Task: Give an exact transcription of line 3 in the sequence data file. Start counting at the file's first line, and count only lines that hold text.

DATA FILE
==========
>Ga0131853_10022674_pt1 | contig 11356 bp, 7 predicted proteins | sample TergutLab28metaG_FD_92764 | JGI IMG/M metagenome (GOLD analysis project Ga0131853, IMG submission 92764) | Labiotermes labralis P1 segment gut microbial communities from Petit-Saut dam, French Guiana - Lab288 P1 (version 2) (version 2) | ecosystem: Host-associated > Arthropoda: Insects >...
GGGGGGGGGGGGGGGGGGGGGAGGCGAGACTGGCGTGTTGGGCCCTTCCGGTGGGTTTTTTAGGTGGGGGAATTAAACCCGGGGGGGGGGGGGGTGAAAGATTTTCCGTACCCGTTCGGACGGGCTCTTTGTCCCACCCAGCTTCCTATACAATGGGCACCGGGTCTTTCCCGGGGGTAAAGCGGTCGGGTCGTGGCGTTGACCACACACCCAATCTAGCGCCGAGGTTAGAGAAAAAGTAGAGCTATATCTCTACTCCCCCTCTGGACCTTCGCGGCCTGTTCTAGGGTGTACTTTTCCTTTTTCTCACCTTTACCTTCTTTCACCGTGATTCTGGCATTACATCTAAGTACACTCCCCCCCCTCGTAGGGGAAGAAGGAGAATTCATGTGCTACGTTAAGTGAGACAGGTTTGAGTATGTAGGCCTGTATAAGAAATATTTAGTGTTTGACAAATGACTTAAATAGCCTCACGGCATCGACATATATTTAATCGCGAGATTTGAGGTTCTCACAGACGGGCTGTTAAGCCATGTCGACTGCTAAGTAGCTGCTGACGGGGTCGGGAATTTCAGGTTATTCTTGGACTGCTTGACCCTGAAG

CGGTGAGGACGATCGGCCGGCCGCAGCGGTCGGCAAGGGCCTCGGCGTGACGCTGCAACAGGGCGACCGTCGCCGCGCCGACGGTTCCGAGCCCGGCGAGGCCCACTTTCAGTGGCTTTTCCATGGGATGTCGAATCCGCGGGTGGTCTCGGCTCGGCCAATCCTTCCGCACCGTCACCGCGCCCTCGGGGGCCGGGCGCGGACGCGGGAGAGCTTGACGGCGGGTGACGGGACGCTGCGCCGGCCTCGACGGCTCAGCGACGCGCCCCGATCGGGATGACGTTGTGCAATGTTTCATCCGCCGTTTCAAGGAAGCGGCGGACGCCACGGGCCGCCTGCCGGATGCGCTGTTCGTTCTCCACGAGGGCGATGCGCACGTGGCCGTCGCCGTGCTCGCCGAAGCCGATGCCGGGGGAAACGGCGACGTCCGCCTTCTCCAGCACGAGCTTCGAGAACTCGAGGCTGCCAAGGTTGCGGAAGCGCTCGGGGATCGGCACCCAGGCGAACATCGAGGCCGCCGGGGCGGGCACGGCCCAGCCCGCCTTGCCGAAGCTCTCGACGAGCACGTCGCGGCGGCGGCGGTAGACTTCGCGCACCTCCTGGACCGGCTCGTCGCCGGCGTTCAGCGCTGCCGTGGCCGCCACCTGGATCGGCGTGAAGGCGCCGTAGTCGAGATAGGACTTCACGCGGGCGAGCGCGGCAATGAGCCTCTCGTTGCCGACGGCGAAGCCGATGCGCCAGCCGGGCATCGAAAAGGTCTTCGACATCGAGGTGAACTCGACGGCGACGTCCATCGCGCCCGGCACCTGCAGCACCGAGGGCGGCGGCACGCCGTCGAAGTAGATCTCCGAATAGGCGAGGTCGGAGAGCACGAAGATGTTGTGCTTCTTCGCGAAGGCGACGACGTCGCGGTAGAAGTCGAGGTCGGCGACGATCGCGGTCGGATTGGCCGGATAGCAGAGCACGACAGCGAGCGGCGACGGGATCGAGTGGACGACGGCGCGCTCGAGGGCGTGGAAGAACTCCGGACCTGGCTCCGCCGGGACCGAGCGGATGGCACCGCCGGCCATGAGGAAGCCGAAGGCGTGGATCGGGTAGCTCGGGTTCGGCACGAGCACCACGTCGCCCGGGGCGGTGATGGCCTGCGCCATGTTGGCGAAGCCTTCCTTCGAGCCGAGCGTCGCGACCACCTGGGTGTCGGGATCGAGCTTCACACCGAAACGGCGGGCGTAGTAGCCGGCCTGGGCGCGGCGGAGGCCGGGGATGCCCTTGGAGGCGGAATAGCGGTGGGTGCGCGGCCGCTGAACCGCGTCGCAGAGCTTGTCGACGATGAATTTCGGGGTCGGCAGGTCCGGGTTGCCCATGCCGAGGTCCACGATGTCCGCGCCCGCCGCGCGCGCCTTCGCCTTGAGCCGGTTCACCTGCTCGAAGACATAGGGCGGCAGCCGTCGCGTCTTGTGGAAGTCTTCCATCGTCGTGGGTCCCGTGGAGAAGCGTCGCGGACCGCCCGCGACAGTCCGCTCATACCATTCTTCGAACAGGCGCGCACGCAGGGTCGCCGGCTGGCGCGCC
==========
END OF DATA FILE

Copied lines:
CGGTGAGGACGATCGGCCGGCCGCAGCGGTCGGCAAGGGCCTCGGCGTGACGCTGCAACAGGGCGACCGTCGCCGCGCCGACGGTTCCGAGCCCGGCGAGGCCCACTTTCAGTGGCTTTTCCATGGGATGTCGAATCCGCGGGTGGTCTCGGCTCGGCCAATCCTTCCGCACCGTCACCGCGCCCTCGGGGGCCGGGCGCGGACGCGGGAGAGCTTGACGGCGGGTGACGGGACGCTGCGCCGGCCTCGACGGCTCAGCGACGCGCCCCGATCGGGATGACGTTGTGCAATGTTTCATCCGCCGTTTCAAGGAAGCGGCGGACGCCACGGGCCGCCTGCCGGATGCGCTGTTCGTTCTCCACGAGGGCGATGCGCACGTGGCCGTCGCCGTGCTCGCCGAAGCCGATGCCGGGGGAAACGGCGACGTCCGCCTTCTCCAGCACGAGCTTCGAGAACTCGAGGCTGCCAAGGTTGCGGAAGCGCTCGGGGATCGGCACCCAGGCGAACATCGAGGCCGCCGGGGCGGGCACGGCCCAGCCCGCCTTGCCGAAGCTCTCGACGAGCACGTCGCGGCGGCGGCGGTAGACTTCGCGCACCTCCTGGACCGGCTCGTCGCCGGCGTTCAGCGCTGCCGTGGCCGCCACCTGGATCGGCGTGAAGGCGCCGTAGTCGAGATAGGACTTCACGCGGGCGAGCGCGGCAATGAGCCTCTCGTTGCCGACGGCGAAGCCGATGCGCCAGCCGGGCATCGAAAAGGTCTTCGACATCGAGGTGAACTCGACGGCGACGTCCATCGCGCCCGGCACCTGCAGCACCGAGGGCGGCGGCACGCCGTCGAAGTAGATCTCCGAATAGGCGAGGTCGGAGAGCACGAAGATGTTGTGCTTCTTCGCGAAGGCGACGACGTCGCGGTAGAAGTCGAGGTCGGCGACGATCGCGGTCGGATTGGCCGGATAGCAGAGCACGACAGCGAGCGGCGACGGGATCGAGTGGACGACGGCGCGCTCGAGGGCGTGGAAGAACTCCGGACCTGGCTCCGCCGGGACCGAGCGGATGGCACCGCCGGCCATGAGGAAGCCGAAGGCGTGGATCGGGTAGCTCGGGTTCGGCACGAGCACCACGTCGCCCGGGGCGGTGATGGCCTGCGCCATGTTGGCGAAGCCTTCCTTCGAGCCGAGCGTCGCGACCACCTGGGTGTCGGGATCGAGCTTCACACCGAAACGGCGGGCGTAGTAGCCGGCCTGGGCGCGGCGGAGGCCGGGGATGCCCTTGGAGGCGGAATAGCGGTGGGTGCGCGGCCGCTGAACCGCGTCGCAGAGCTTGTCGACGATGAATTTCGGGGTCGGCAGGTCCGGGTTGCCCATGCCGAGGTCCACGATGTCCGCGCCCGCCGCGCGCGCCTTCGCCTTGAGCCGGTTCACCTGCTCGAAGACATAGGGCGGCAGCCGTCGCGTCTTGTGGAAGTCTTCCATCGTCGTGGGTCCCGTGGAGAAGCGTCGCGGACCGCCCGCGACAGTCCGCTCATACCATTCTTCGAACAGGCGCGCACGCAGGGTCGCCGGCTGGCGCGCC